Full data set of ethnographic studies prepared for integration with other WPs

This deliverable develops a novel approach to the study of corruption in public administrations by focusing on the analysis of ethnographic field data. Corruption is a complex topic which can be best tackled through an interdisciplinary perspective. In spite of the sophisticated theorizations and empirical (mostly quantitative) analyses, so far few attempts have been taken to investigate the social and cultural factors that underline citizens’ perception of the damages as well as of the benefits of corruption practices. In order to provide lively and truthful outcomes, such an approach needs to be developed through the investigation of the everyday reality of social actors. This is why there is a need for this deliverable, which draws on first-hand data collected through ethnographic research tools to collect experiences and ideas on the ground about the incidence of corruption at the level of public administration in nine countries of four continents. It develops, within the scope of the ANTICORRP research project, a comparative framework to analyse data from the countries under investigation. The ethnographies which make up the deliverable are by no means separate. The aim of this deliverable is twofold. The first is to provide, within the individuality of each country case study, adequate scope for comparison on the ways in which different degrees of institutional transformation affect public administrators’ attitudes towards integrity and anti-corruption.

Secondly, the volume aims to demonstrate how individual perception of integrity in the public administration are influenced by social and cultural values and practices. Therefore, the citizen, as the public administrator, is not, in these contributions, a passive victim of the dominance of widespread corruption that emerges as kind of social illness or structural malfunction generated by a number of economic, political and legal determinants. The main argument of this volume is that corruption needs a number of explanations in order to be legitimized at societal level. Social (as political) actors have to make sense of what corruption is, how it works, why it is beneficial to some and why it might not be a bad thing, and eventually why it cannot be eradicated easily. This process of signification is informed by culture, hence the comparison across countries is particularly enlightening, suggesting that when dealing with public institutions actors are influenced by their cultural perception of integrity. Conclusions from research undertaken by WP4 suggests that because there are different local explanations to corruption and its related phenomena (clientelism, nepotism, trade of influence, abuse of office, illegal gift-exchanges and so on), corruption is extremely resistant to eradication and ultimately it is adaptable to institutional development and reform. Corruption may resist reforms in particularly when these are not aligned with the socio-cultural dimensions of this phenomenon in each of the countries under examination. In other words, there would be poor effect of an implementation mechanism of integrity and transparency that is applied similarly to different countries. This is because the way how the benefits of corruption are understood differs significantly according to the social and cultural norms and values that instruct citizens to perceive the real salience of corruption in their everyday life.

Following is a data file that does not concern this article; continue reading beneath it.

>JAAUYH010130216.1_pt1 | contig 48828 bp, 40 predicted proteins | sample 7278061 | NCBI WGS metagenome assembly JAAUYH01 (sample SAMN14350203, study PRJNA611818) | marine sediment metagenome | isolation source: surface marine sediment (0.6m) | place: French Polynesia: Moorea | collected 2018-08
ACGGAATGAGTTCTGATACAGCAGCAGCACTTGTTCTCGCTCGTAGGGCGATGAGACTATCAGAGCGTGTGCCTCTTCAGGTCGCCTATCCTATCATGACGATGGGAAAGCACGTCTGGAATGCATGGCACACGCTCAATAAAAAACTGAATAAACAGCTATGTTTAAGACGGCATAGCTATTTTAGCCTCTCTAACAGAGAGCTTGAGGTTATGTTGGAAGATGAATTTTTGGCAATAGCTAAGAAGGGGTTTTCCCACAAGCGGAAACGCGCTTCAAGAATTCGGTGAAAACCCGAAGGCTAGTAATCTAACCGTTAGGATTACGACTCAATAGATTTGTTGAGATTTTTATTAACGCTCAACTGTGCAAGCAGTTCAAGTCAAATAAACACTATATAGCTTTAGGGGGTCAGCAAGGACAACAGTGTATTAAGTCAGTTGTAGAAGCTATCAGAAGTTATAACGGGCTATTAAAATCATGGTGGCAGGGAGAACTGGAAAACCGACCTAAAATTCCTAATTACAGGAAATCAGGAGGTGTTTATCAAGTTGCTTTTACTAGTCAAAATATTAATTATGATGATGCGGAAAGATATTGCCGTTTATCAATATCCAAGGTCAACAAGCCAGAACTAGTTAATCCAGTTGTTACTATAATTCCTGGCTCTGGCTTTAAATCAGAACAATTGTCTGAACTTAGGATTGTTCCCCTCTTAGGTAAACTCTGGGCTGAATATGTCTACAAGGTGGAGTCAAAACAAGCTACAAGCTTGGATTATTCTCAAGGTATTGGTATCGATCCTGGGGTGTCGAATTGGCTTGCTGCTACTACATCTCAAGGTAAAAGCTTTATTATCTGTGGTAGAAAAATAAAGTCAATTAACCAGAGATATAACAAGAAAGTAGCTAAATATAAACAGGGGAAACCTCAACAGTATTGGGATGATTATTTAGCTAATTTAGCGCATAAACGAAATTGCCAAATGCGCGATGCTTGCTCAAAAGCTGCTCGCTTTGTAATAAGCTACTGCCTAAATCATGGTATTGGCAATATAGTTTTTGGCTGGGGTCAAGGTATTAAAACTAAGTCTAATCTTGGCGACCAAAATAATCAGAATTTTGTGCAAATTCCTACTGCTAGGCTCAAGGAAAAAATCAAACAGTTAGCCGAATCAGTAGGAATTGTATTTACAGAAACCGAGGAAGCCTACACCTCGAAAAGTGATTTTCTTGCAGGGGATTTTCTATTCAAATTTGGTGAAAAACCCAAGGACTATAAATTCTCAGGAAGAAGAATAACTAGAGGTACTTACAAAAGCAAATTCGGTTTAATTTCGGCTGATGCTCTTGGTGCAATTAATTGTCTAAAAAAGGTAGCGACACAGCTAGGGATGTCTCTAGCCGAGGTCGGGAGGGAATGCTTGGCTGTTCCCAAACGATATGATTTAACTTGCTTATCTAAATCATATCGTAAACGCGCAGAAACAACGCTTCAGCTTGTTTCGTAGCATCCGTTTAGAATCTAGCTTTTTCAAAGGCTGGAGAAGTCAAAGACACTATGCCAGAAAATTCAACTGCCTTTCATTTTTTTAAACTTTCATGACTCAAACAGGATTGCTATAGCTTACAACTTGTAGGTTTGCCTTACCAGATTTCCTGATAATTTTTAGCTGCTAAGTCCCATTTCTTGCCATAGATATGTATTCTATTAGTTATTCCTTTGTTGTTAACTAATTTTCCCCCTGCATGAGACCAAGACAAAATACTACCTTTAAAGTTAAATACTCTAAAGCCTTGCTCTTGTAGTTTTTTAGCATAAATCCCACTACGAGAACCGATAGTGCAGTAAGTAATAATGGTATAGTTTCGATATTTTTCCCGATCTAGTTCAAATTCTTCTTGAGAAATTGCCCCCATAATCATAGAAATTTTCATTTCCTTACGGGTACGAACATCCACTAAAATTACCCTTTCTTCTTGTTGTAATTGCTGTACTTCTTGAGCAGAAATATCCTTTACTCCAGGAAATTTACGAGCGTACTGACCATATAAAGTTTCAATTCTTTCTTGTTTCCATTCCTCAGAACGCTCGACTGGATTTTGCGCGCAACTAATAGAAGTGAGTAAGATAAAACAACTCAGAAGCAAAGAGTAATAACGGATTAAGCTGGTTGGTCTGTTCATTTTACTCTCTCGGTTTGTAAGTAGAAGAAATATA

The ethnographic study of public administration practices covers in this volume a large range of domains: higher education in Russia, public procurement in Italy, public employment in Bosnia, health and social services in Mexico and Tanzania, development in Kosovo, local governments in Hungary and Turkey. The richness of these approaches makes up a solid empirical framework within which to investigate a number of key socio-cultural dimensions and their impact on the quality of governance practices. Each country report ends with conclusions and recommendations for policy.

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